If you’ve been weightlifting for a while and are looking to crank things up a notch, there are plenty of techniques you can look to incorporate to increase intensity and fast-track results.
One to consider is called rest-pause training, which is a method that combines heavy loads with minimum rest.
Generally speaking, it works by breaking one “typical” set with a near-maximum weight down into a handful of minisets.
You should rest for short periods in between each miniset and continue until muscle failure, meaning you’re unable to complete another rep with good form.
You’ll end up doing more reps than you would when completing normal sets, and it’ll show — not only in effort but in the gains you’ll see.
With more work completed in a shorter amount of time, rest-pause training allows you to increase your strength and muscle size quickly.
You’re training your muscles to failure by pushing them as hard as they’ll go. This creates the most amount of trauma to the muscle fibers.
An increase in muscle fiber is created as these damaged muscle fibers are repaired. This leads to gains strength and size.
Besides rest-pause training, there are several other weightlifting methods — like supersets, alternating sets, or drop sets — that can add intensity to your workout.
For supersets, you’ll pick two exercises and complete one set right after the other with no rest.
For instance: 10 biceps curls, immediately followed by 10 triceps extensions, repeated twice more through.
Alternating sets are similar to supersets, but you’ll take a short break in between.
For example: 10 biceps curls, quick rest, 10 triceps extensions, quick rest, repeated twice more through.
With drop sets, you finish a set until you can’t complete a rep without failure, drop your weight by approximately 20 percent, and then complete another set to failure.
You’ll repeat this process until there’s little to no weight left.
For example: If you initially use a 15-pound dumbbell for triceps extensions, you’ll drop to 12 pounds for your second set, then 10 pounds, then 8, then 5.
Each method can be beneficial. In fact, it can be a great idea to incorporate them all into your routine to switch things up.
There are two approaches you can take: one that focuses on strength, and one that focuses on hypertrophy, or increased muscle size.
Considering your goals is the first step in deciding which type of rest-pause training to incorporate.
If your main goal is to build strength, try the rest-pause method for strength.
If you’re more concerned with muscle size and aesthetics, try the rest-pause method for hypertrophy.
There are some slight differences to each rest-pause training method.
To rest-pause for strength gains
- Choose a weight that’s 80–90 percent of your 1-rep maximum. In layman’s terms: How much weight can you lift just one time? Drop to 80–90 percent of that.
- Complete 1 rep.
- Rest for 10–15 seconds.
- Complete another rep with the same weight.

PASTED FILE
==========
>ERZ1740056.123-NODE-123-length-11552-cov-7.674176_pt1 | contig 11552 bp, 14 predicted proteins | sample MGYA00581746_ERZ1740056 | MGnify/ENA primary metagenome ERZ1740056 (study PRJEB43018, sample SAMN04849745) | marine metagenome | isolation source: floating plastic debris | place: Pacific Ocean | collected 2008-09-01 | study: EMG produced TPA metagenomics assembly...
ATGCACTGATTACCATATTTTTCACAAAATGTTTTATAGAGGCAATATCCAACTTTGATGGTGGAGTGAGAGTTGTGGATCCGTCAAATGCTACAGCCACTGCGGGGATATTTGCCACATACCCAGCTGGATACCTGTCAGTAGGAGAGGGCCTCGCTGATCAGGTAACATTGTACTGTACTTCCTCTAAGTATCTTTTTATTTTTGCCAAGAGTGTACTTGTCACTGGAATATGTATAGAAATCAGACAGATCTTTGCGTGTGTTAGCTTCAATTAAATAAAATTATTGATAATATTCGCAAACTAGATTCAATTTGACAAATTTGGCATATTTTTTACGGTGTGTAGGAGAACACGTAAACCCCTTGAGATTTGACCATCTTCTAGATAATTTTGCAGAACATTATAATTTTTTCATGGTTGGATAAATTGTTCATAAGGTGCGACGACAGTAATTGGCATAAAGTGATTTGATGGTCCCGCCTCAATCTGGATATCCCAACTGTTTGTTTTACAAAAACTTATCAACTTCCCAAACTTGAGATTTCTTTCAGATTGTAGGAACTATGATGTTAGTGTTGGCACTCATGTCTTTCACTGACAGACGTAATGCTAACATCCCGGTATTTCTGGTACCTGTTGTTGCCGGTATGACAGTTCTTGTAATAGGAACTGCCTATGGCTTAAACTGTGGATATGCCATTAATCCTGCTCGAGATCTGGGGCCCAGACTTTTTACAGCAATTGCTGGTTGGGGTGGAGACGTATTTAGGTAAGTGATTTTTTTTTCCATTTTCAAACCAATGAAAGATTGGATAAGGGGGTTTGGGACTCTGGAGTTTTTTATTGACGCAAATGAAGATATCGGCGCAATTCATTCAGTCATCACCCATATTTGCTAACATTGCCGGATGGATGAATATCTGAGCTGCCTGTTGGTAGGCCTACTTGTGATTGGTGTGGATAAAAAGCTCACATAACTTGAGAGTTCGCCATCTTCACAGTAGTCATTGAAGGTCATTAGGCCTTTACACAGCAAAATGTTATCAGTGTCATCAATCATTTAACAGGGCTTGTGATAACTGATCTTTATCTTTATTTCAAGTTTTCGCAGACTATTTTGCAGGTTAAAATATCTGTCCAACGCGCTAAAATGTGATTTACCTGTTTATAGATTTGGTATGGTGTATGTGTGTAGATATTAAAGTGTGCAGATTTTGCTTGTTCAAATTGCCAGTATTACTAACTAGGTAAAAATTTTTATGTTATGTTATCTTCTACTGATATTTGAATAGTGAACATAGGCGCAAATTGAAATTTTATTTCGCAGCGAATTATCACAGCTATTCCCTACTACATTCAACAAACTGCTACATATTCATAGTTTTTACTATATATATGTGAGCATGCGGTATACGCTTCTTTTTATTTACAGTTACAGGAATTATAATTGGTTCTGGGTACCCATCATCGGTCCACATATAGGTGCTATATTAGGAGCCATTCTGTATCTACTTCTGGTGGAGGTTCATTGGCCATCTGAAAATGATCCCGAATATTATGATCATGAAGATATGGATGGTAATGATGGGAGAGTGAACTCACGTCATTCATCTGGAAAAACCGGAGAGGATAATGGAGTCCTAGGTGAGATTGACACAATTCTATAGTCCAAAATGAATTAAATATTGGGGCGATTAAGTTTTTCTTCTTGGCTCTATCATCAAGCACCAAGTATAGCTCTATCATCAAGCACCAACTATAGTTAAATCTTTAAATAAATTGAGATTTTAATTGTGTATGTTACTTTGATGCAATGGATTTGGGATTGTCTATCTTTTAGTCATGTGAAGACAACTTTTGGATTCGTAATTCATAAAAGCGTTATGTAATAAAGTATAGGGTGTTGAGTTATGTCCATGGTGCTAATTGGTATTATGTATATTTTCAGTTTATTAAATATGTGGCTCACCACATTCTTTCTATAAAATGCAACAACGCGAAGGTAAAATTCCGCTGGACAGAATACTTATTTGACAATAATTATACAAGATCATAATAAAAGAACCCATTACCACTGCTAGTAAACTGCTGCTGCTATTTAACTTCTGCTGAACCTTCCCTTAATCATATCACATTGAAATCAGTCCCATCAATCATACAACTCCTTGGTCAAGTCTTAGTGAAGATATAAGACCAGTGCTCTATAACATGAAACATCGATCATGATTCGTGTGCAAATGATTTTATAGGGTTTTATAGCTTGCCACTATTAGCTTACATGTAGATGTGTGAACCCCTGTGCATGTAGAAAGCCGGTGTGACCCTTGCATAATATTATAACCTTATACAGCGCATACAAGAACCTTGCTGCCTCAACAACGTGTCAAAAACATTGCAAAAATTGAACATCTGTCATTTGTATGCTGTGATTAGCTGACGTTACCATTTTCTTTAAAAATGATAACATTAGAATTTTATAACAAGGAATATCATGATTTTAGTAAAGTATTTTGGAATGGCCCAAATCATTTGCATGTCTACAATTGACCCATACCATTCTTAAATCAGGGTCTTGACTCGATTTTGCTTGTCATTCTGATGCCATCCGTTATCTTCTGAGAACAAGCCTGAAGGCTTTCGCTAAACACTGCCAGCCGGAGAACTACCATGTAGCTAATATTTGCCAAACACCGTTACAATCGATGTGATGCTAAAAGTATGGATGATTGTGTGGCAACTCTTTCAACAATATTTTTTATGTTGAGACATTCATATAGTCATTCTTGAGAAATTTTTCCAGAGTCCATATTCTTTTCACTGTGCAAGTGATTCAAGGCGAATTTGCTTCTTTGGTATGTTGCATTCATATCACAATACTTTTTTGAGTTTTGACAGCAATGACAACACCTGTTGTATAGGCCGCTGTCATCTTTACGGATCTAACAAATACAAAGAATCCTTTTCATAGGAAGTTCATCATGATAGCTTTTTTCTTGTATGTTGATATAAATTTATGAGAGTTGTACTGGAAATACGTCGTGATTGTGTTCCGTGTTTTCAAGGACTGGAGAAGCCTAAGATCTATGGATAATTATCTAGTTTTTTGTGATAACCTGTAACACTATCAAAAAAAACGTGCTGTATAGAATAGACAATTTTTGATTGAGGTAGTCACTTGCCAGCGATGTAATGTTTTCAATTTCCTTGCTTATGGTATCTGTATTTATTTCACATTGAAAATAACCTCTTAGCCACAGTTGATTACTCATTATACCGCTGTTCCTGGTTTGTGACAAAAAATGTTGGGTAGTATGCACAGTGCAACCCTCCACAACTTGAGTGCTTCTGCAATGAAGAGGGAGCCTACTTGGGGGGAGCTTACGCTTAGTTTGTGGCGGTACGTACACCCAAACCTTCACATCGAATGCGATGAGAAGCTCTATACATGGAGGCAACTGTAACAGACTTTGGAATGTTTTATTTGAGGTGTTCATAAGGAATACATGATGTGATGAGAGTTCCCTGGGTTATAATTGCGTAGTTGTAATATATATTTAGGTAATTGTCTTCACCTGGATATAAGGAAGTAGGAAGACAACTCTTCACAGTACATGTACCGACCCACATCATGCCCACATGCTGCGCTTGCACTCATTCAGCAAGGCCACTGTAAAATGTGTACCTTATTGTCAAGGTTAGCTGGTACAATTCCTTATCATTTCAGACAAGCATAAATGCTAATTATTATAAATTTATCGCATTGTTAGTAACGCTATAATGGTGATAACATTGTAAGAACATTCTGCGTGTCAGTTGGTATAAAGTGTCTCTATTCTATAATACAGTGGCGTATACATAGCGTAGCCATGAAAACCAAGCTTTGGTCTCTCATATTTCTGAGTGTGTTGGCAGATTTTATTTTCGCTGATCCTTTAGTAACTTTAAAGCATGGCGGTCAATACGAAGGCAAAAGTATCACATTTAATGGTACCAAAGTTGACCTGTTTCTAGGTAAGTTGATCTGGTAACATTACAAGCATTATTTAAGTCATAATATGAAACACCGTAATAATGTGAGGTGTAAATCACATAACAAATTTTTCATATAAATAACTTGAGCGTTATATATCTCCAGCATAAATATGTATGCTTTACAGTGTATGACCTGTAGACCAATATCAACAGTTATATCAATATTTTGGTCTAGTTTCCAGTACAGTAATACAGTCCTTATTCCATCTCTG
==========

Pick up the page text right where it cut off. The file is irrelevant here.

- Repeat this sequence until you hit 10–12 reps.
To rest-pause for muscle hypertrophy
- Choose a weight that’s about 75 percent of your 1-rep maximum. This should allow you to complete 6–10 reps total.
- Complete a miniset until failure, meaning you’re unable to complete 1 more rep with good form.
- Set the weight down and rest for 20–30 seconds.
- Complete another miniset to failure.
- Set the weight down and rest for 20–30 seconds.
- Complete your final miniset to failure.
- This is 1 set. Rest for 90 seconds, then repeat 2 more times.
Rest-pause training can help you gain the strength and size you’re looking for, but there are a few things to consider.
Pushing too hard
There’s a fine line between reaching that 1-rep max and pushing too hard.
You don’t want to hurt yourself, but you do want to ensure that you’re challenging your strength to the best of your ability.
That’s where you’ll see the best results with this training method.
Pay extra attention to this especially if you’re new to this type of 1-rep weightlifting.
Training too often
Rest-pause training is best incorporated on a biweekly schedule that cycles on and off.
It’s quite taxing on your body to work at your maximum capacity, and doing this too frequently can cause more harm than good.
Remember: Recovery is just as important as the work you put in.
Think about using this method every other week for 6 to 8 weeks, then taking a 6- to 8-week break.
The rest-pause training method can be an effective approach for weightlifters looking to add strength and size.
Consider your goals, then choose the appropriate type of rest-pause training for you. With some sweat equity, the results will be yours!
Nicole Davis is a writer based in Madison, Wisconsin, a personal trainer, and a group fitness instructor whose goal is to help women live stronger, healthier, happier lives. When she’s not working out with her husband or chasing around her young daughter, she’s watching crime TV shows or making sourdough bread from scratch. Find her on Instagram for fitness tidbits, #momlife, and more.